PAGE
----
I go through this every year. Determined that my house will be “READY” for the new homeschool year. Cleaning out closets, rearranging everything from rooms to furniture to the pantry to medicine cabinets. Files get cleaned out, portfolios updated, books ordered—“THIS YEAR I will be READY” is my battle cry! And every year, the school year begins and it’s just…not…quite…there. And I feel like a failure. Again.
This year looks to be worse than usual. How can that be? There are THREE less children living here now! Of the three at home, I’m schooling only TWO—and one of those has most of her classes with our local homeschool group. How can I, the week before school begins, be so completely NOT READY this year?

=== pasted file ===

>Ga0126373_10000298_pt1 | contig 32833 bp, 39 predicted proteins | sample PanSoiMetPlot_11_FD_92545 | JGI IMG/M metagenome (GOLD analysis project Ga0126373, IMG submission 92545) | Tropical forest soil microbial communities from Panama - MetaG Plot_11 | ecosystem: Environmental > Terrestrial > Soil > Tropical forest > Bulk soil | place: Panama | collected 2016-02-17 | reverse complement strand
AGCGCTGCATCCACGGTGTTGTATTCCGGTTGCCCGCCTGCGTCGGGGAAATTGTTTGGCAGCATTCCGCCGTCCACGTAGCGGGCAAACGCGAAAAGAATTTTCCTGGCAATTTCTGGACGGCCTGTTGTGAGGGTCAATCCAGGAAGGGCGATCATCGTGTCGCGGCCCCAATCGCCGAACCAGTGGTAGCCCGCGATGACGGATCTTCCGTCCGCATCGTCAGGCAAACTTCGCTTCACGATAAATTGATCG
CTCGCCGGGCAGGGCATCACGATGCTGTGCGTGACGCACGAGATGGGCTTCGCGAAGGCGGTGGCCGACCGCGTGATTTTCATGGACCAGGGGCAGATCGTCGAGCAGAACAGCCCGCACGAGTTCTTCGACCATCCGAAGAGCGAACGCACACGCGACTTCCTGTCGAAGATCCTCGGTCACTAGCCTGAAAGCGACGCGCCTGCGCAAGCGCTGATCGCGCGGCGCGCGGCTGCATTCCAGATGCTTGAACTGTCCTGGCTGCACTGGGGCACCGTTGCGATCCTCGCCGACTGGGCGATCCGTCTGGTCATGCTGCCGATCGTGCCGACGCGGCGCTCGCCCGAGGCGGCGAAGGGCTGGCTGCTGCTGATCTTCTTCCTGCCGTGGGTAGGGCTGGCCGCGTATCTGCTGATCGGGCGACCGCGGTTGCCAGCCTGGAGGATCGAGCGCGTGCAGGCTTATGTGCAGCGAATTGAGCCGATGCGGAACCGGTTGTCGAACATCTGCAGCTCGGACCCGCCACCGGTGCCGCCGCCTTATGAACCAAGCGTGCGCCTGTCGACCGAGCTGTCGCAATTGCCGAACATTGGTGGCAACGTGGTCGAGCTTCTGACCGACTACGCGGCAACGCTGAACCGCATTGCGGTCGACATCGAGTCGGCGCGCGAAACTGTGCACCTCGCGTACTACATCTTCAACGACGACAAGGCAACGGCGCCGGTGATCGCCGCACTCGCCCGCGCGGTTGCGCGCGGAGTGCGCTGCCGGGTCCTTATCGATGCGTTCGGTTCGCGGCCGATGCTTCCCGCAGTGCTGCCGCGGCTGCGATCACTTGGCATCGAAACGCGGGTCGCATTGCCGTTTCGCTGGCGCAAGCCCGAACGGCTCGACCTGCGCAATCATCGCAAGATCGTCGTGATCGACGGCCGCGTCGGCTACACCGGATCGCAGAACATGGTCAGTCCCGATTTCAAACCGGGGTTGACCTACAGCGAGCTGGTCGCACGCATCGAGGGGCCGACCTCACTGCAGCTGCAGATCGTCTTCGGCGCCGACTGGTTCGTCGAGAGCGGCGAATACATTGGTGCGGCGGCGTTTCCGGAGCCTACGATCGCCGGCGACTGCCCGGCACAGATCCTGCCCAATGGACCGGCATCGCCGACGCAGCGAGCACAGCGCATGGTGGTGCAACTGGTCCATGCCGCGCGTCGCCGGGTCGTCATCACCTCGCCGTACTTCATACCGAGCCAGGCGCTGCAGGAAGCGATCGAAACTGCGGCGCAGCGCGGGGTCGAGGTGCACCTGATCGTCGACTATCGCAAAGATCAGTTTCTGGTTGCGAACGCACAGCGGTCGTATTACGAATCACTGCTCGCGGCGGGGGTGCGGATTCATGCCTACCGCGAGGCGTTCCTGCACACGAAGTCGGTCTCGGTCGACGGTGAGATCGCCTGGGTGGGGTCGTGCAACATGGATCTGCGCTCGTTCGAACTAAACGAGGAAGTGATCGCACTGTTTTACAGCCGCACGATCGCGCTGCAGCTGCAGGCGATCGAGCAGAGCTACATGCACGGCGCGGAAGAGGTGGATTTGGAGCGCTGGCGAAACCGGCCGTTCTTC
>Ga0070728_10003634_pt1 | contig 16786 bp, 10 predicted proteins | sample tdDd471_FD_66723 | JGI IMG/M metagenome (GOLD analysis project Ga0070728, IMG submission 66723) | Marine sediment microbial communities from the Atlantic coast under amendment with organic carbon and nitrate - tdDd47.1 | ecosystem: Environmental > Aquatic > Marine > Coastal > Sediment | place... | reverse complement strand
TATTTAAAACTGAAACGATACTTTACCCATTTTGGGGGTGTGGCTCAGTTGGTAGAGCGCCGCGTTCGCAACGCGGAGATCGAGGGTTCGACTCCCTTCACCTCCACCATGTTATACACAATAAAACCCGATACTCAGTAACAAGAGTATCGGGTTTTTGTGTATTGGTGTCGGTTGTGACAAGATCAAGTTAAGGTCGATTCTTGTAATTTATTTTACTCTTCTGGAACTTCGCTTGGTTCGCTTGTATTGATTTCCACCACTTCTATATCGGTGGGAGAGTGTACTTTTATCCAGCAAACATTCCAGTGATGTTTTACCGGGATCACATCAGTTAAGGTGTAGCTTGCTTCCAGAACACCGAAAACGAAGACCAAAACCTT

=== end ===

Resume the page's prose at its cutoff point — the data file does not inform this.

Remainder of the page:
What really…is…the definition of…“ready”?
Oh well, ready means the house is perfect, the curriculum is perfect, the children are perfect, I…am…perfect?
Granted, there are complications that get in the way of my “perfect” plans. In previous years we had: launching children to colleges in distant states, graduations of children, weddings of children, births of grandchildren, broken bones of children, surgeries for children, elderly parent needs and illnesses, elderly grandparent needs and illnesses requiring travel, job loss and gain, unemployment, self-employment, ANY employment, speaking and writing opportunities, water damage to the house (twice), remodeling our small space…and the list goes on. These never seemed to fit into my “perfect” schedule…my “perfect” plan.